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What’s the best way to clean your ears?

 Cotton swabs may feel the most satisfying, but there are safer and more effective alternatives.
Cotton swabs may feel the most satisfying, but there are safer and more effective alternatives.

I know I’m not supposed to stick things like Q-Tips in my ears. But how else am I supposed to clean them?

A: You may have heard the warning never to put anything smaller than your elbow in your ear, or shuddered at the story of a friend’s friend who ruptured her eardrum with a cotton swab.

While eardrum puncture injuries are “quite unusual,” they can be severe, said Dr. Seth Schwartz, an ear, nose, and throat doctor at Virginia Mason Franciscan Health in Seattle. And when they happen, cotton swabs are often to blame.

Here’s why you should stop sticking cotton-tipped dowels in your ears, and how to think about cleaning them instead.

The Problem With Cotton Swabs

The first thing to understand is that earwax isn’t an enemy that must be eliminated, said Dr. Alexandra Quimby, an ear, nose, and throat doctor at Upstate University Hospital in New York.

This tacky, sometimes crumbly substance — made up of oily skin secretions, sweat, and dead skin cells — protects the delicate inner ear by trapping irritants like dirt, dust, bacteria, and fungi, and by regulating moisture.

Earwax also helps clear away the dead skin cells that shed from the inner ear, Schwartz said. As you shower, or when you move your jaw while speaking or chewing, your earwax carries those dead skin cells from deep inside your ear canal to the outer ear, where they will eventually be pushed out.

If you try to remove earwax with cotton swabs, you risk irritating your delicate inner ear skin, said Dr. Hae-Ok Ana Kim, a doctor who specializes in treating inner ear disorders at Columbia University Irving Medical Center in New York City.

Cotton swab fibers, while appearing “nice and fuzzy,” she said, are “actually quite abrasive.” And that can cause your ear to produce more wax to protect the now-vulnerable skin.

Cotton swabs can also push earwax deeper into your ear canal, where it can cause a buildup, she said — leading to symptoms like itching, pain, feelings of fullness, or dizziness. If it becomes bad enough, it might cause muffled hearing, too.

An estimated 5% of U.S. adults experience built-up, or impacted, ear wax every year, though it can be more common in older adults or those who wear hearing aids. Kim said that people with skin conditions like eczema or psoriasis might also have a greater risk of impaction, as could people with small or differently shaped ear canals.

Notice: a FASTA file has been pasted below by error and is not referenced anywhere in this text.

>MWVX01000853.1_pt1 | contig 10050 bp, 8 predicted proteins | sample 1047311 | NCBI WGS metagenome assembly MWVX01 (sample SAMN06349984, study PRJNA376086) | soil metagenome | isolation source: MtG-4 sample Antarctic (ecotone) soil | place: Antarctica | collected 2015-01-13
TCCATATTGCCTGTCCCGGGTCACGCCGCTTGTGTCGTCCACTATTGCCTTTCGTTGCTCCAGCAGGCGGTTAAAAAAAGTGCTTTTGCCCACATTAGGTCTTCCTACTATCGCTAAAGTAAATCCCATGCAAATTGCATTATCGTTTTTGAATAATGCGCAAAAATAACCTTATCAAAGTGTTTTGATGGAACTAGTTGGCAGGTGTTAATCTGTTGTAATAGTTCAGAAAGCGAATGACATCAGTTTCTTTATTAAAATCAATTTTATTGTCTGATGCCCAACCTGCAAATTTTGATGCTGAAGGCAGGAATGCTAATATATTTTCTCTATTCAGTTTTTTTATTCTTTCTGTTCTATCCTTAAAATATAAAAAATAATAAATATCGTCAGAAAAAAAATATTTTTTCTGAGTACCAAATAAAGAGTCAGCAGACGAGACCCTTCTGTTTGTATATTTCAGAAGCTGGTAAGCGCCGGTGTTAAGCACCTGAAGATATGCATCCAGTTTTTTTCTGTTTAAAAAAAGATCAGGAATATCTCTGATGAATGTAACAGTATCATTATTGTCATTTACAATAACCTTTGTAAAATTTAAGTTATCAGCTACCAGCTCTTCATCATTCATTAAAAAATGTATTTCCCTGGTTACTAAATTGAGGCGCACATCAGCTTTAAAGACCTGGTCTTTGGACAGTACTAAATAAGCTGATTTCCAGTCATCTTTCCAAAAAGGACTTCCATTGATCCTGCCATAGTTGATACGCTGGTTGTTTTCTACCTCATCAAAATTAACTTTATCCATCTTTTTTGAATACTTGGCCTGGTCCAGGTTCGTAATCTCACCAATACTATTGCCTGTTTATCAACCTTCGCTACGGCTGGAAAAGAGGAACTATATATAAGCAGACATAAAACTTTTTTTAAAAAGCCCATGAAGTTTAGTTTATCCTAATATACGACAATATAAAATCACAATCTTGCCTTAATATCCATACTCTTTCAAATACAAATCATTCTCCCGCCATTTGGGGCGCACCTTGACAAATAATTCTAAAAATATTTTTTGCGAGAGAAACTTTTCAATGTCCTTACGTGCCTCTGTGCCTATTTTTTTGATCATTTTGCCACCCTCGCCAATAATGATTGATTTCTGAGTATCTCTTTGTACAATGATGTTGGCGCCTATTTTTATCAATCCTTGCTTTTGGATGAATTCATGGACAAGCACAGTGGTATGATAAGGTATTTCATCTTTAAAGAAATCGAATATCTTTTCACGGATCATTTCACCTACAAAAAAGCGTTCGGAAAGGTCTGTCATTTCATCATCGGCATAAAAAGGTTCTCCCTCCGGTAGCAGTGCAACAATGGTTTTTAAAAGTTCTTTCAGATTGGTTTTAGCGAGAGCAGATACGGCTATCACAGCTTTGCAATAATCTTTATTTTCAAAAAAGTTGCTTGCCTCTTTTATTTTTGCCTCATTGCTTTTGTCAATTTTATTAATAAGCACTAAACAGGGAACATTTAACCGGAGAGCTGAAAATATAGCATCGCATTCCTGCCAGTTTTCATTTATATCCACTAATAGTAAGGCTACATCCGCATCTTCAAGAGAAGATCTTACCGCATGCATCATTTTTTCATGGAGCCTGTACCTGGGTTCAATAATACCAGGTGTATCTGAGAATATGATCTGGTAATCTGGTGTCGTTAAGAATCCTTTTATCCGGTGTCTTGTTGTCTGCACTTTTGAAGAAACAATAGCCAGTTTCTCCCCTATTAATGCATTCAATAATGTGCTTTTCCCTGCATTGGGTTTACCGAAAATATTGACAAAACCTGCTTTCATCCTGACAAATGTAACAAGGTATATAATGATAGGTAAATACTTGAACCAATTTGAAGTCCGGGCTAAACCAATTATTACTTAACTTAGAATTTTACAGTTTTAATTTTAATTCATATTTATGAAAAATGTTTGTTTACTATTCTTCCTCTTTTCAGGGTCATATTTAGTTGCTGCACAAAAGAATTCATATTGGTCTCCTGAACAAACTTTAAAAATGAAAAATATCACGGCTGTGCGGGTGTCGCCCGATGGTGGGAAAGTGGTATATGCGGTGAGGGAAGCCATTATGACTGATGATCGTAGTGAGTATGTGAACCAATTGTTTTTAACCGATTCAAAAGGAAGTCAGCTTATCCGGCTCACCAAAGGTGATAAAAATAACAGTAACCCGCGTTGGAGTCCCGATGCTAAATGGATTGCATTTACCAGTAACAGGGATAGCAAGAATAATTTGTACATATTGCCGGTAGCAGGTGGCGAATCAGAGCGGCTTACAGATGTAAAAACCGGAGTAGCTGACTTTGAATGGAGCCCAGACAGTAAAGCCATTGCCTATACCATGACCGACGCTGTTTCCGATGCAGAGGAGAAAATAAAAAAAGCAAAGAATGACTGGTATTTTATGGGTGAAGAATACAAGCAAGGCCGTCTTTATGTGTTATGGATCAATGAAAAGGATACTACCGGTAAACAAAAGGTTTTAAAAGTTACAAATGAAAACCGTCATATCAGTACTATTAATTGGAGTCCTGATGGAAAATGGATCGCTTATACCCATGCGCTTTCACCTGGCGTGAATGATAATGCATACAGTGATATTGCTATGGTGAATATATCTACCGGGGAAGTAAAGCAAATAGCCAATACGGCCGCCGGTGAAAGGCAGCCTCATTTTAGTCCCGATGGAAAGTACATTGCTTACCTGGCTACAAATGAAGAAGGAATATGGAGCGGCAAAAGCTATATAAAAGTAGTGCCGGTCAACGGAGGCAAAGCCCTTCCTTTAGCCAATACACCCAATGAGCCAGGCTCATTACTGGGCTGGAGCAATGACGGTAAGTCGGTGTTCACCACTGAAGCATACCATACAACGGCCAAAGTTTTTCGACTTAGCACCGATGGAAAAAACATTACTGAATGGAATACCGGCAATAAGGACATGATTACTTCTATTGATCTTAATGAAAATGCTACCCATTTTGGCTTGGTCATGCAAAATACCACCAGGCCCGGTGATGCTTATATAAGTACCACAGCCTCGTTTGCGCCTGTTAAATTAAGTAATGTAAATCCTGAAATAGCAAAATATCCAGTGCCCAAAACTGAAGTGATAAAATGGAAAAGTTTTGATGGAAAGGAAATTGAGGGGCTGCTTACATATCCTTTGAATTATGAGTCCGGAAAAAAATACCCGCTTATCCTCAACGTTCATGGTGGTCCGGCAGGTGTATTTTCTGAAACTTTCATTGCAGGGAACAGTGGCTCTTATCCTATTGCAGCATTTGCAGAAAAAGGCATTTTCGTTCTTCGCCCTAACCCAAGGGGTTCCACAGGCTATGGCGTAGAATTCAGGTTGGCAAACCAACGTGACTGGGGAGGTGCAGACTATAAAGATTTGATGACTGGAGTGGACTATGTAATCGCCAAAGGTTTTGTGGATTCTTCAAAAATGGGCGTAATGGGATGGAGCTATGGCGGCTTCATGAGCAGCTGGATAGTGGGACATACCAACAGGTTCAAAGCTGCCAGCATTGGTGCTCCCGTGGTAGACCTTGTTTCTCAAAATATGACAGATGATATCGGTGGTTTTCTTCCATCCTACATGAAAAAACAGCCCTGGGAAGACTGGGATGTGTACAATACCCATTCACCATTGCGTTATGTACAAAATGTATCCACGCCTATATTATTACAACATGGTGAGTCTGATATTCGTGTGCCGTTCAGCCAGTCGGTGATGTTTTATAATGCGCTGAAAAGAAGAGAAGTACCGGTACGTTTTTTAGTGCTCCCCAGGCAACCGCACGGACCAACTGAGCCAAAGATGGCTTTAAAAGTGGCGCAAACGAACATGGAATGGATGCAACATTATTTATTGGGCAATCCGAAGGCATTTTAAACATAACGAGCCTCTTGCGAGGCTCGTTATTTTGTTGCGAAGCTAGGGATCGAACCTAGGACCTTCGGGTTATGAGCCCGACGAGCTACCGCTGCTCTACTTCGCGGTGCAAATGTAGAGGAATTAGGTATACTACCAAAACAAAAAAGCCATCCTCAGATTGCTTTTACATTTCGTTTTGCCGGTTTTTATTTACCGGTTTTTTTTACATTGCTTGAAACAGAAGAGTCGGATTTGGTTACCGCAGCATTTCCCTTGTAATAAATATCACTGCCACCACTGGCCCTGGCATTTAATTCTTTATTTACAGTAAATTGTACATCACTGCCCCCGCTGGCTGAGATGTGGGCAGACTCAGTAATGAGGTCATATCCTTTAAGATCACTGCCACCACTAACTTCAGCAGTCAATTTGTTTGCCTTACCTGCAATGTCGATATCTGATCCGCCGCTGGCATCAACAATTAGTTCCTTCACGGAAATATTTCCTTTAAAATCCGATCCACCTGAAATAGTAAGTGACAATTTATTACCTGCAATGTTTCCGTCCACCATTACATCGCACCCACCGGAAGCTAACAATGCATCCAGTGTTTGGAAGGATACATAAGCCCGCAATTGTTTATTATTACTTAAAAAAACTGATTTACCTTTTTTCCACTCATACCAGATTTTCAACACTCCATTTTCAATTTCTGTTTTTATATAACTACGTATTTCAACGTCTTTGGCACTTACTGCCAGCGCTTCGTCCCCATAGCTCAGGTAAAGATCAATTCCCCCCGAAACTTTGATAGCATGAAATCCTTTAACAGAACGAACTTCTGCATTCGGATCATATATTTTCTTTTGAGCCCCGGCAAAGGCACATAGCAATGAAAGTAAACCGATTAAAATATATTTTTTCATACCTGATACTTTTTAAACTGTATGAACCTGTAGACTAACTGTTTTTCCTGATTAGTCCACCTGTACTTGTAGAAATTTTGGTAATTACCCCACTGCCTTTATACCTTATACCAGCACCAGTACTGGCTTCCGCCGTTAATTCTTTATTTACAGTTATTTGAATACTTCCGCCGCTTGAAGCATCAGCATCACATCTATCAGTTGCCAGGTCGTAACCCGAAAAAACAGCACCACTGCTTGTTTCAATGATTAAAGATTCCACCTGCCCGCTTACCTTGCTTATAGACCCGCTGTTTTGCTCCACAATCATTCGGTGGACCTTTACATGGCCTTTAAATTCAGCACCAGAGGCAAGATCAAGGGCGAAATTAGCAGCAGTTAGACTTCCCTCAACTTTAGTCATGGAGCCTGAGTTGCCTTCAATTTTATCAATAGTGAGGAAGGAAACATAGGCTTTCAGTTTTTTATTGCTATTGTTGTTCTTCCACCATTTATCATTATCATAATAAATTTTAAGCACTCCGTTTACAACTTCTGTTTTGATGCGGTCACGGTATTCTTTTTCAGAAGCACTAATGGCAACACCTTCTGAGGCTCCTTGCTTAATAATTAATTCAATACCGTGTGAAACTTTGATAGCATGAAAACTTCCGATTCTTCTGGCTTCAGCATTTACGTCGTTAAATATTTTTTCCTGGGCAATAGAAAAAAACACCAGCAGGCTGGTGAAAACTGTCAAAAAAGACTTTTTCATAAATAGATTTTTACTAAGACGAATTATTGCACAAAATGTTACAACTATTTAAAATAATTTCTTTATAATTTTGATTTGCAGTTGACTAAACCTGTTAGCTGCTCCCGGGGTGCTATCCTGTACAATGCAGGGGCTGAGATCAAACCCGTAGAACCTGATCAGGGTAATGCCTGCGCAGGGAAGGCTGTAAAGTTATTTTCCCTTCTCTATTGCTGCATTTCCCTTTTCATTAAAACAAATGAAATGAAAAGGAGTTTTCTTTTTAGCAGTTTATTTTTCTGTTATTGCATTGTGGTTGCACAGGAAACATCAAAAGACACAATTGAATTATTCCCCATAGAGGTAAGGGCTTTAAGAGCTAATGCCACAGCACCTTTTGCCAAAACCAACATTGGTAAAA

If you think you might have a blockage, go to a doctor who can safely remove it, said Dr. Tiffany Peng Hwa, an ear, nose, and throat doctor at Penn Medicine.

Other Strategies for Clearing Your Ears

The best way to keep your ears clean and healthy is to leave your earwax alone, experts say. But if you absolutely can’t resist the urge to poke around in there — and it’s understandable; the ear is lined with nerve endings that, when stimulated, can be extremely pleasurable — experts have tips on how to clean them safely.

Use a washcloth. Quimby recommended wiping the outer ear (called the pinna) with a moist washcloth, just as you would wipe other parts of your body. “Clean the outer part you can get to, but nothing deeper,” she said.

Try ear drops. To help your ear with its natural self-cleaning process, Schwartz recommended over-the-counter ear drops. These tend to be best for those with naturally drier earwax, he said, since they work by softening the wax, making it easier to clear.

Some people find drops ineffective — or as effective as using drops of water — but because they’re generally safe, experts recommend ear drops over swabs.

Avoid DIY tools. Beyond cotton swabs, experts warn against using any homemade or store-bought tools that allow you to scrape, pick or scoop the wax from your ear. They can be as simple as paper clips, or they may be tiny cuts, brushes, or camera-tipped picks that you can buy in drugstores or online. These tools are as dangerous as cotton swabs, Schwartz said.

He also advised against ear candling, which involves placing the unlit end of a hollow candle in the ear canal and lighting the other end. This is supposed to create suction that pulls the earwax out. But “candles are both ineffective and dangerous,” Schwartz said. They can lead to burns; and the visible leftover wax, which some people might consider as proof that the technique worked, is just wax from the candle, not earwax.

If you can’t resist cotton swabs, use them responsibly. Still, some people feel the urge to use cotton swabs despite their risks, Hwa said. “If you’re using them to sop up a little moisture right around the opening of your ear, that’s probably fine,” she said.

But it shouldn’t go any deeper than that. And if your ears hurt, itch or feel clogged, go to a doctor who can diagnose a blockage and remove it safely. That’s “the least risky approach,” Hwa said.

This article originally appeared in The New York Times.

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